“IT IS A WAR TO THE DEATH”
On his thirty-third birthday, January 10, 1942, my father sent a letter to the Costa Rican secretary of state as required, registering his name and address as a resident alien. My parents spent hours thinking about how to make it clear that Werner was not a danger to the country, in spite of his place of birth. He wrote in Spanish.
Neither of them was aware that Werner was now labeled “one of the most dangerous German nationals in the country” in a secret FBI memo. The memo, sent to the Alien Enemy Control unit in Washington D.C., stated, “During 1941, several reports were received from a source generally reliable to the effect that Gurcke was a German merchant in Costa Rica who possessed Nazi sympathies and was considered to be one of the most dangerous German nationals in the country. It was reported that he and his wife were voting members of the German Club of San Jose [sic].”
He spent less time in town now. What work he could do there took only a few hours. He picked the coffee harvest—hot, dirty, physical labor—and he and my mother spread it out to dry. Since they had no equipment for roasting it, they sold the crop to a larger concern. He also planted a variety of vegetables, many of them succumbing almost immediately to insects and animal predators. Doggedly, he replanted. …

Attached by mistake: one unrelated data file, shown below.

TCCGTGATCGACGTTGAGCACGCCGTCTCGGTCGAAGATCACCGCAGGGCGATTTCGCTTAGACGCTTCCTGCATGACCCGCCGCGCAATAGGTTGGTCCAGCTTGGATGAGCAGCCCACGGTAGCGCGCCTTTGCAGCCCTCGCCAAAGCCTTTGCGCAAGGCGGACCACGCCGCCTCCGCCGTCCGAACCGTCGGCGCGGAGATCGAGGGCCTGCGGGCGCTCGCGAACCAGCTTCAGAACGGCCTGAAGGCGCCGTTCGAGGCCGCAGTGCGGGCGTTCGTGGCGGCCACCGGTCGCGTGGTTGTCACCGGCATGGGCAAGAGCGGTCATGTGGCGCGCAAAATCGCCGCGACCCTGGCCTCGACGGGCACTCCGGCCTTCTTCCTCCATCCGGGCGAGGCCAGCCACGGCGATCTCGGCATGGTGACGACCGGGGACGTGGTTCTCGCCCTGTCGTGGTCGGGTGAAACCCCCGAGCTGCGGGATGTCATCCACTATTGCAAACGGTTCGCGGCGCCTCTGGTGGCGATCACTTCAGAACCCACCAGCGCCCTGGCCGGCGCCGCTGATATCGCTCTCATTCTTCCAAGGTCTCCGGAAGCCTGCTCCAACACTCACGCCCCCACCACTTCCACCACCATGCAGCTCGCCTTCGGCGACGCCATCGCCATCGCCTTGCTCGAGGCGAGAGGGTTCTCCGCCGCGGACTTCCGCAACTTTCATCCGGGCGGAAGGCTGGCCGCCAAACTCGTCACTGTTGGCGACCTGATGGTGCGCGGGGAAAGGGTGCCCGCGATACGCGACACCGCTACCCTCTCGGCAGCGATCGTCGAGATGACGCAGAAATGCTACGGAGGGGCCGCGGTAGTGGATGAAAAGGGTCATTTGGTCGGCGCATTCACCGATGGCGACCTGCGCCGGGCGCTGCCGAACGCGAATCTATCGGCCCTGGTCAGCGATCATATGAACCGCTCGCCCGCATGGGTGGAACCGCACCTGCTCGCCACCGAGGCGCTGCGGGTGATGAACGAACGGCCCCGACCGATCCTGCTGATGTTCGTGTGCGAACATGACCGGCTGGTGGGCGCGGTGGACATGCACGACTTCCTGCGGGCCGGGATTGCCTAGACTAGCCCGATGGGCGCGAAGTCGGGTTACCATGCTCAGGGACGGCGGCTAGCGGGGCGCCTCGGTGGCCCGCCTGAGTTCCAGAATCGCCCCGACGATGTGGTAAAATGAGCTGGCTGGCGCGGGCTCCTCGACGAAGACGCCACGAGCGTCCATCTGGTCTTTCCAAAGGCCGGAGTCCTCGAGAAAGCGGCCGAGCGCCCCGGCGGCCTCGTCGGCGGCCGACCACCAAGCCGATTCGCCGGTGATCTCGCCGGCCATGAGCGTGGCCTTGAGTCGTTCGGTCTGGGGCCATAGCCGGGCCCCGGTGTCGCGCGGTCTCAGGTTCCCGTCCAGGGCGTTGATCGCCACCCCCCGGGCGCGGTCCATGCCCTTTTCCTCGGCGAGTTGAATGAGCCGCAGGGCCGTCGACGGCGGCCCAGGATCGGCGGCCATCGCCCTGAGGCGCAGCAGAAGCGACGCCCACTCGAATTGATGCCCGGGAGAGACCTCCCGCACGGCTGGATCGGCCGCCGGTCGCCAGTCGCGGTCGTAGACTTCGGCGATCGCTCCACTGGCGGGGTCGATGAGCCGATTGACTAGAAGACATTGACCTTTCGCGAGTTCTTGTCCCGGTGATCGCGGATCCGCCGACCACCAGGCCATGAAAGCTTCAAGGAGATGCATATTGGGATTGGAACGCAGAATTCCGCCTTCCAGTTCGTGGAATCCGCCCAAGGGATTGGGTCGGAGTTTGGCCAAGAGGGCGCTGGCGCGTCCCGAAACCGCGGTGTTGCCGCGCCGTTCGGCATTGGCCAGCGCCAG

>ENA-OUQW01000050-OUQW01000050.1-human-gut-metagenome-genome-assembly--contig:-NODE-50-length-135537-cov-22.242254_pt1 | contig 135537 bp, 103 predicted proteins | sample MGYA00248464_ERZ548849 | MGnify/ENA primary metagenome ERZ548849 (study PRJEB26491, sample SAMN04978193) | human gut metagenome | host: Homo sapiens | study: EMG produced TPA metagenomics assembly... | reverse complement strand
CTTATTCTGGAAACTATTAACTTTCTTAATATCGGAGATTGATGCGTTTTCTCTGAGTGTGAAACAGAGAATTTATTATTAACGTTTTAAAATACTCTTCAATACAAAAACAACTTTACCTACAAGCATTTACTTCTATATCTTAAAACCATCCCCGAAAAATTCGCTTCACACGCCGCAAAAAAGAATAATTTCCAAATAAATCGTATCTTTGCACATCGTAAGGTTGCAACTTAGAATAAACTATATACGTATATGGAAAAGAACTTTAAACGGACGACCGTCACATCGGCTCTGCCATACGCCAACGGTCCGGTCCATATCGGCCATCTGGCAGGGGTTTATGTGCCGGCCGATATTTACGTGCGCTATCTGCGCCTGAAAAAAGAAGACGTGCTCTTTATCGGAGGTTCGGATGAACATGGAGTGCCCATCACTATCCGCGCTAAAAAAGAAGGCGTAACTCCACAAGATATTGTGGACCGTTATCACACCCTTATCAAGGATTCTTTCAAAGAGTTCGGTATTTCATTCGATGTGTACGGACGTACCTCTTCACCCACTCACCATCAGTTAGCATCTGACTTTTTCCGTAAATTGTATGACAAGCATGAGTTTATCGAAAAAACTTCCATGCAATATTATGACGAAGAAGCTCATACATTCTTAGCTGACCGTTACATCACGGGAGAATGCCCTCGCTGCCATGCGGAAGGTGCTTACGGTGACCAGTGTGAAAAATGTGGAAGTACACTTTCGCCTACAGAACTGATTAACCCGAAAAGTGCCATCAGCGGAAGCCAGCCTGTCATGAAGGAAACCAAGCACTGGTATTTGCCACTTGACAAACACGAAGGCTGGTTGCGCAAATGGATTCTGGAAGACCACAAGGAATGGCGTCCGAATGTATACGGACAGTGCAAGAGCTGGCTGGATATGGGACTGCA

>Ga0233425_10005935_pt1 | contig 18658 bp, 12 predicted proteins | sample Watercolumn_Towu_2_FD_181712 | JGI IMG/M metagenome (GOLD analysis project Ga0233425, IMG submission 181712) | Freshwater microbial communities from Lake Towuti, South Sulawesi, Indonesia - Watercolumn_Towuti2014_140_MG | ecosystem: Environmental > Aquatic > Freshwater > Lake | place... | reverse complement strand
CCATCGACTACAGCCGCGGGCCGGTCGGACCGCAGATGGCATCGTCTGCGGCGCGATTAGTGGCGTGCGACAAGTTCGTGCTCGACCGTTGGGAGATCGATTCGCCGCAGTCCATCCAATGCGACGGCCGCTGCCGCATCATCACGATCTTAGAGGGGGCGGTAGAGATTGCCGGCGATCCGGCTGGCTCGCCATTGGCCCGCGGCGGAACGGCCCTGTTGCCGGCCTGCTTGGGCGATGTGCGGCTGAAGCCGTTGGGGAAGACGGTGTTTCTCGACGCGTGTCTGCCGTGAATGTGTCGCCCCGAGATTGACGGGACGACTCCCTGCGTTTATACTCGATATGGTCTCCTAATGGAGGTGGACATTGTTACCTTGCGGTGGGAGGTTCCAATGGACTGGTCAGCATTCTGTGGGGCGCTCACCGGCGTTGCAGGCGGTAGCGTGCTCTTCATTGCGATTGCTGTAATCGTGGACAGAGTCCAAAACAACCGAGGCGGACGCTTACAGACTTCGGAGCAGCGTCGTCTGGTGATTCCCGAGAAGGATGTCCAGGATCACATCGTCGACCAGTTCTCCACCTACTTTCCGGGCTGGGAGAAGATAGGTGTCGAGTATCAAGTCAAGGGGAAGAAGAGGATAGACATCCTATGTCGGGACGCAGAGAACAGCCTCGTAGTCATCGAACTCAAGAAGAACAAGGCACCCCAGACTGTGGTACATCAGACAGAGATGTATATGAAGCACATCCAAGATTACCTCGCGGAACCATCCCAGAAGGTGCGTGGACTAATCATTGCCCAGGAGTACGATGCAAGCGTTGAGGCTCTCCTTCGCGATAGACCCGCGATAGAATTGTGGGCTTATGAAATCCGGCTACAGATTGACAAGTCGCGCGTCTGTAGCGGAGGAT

Then a few days later, the Costa Rican military raided our home, confiscating my parents’ old hunting rifle, camera and radio. It was the loss of the camera that hurt the most; there would be no more pictures of Ingrid or me.
… July brought more bad news. A German submarine torpedoed a ship in Limón, killing twenty-four crewmen. That led to protests and a riot in San José, injuring seventy-six and damaging one hundred and twenty-three buildings. One hundred Germans were immediately imprisoned, and the rest were confined to house arrest. Karl Oskar was jailed on July 4, while my father was placed under house arrest.
It fell on my mother now to drive into town, trying to collect money that was still owed to the business. And people paid. They were very nice about it, to her relief. She also had to tackle the Junta de Custodia to gain access to our family’s savings.
My father was chagrined to be so powerless. After over a week of staying in the house and garden, he was wild with restlessness. He decided to take a walk at dusk, unable to contain himself. My mother insisted on going with him. We children were left in the care of María Rodríguez, a neighbor. Whether someone saw him away from the finca and reported it, they never found out, but several days later—on the fifteenth—he was arrested and taken to a prison in San José.
What had happened? Was he asked to report to the police station, or was he picked up by Costa Rican police in a late-night raid of our home? Other families in Latin America reported their men simply disappeared, snatched off the streets. Some were gone for months before they were able to write their loved ones from a camp in the United States or from Germany or Japan. My mother only told me of the walk she took with my father the last time they were free together in Costa Rica. I didn’t think to press for more details. …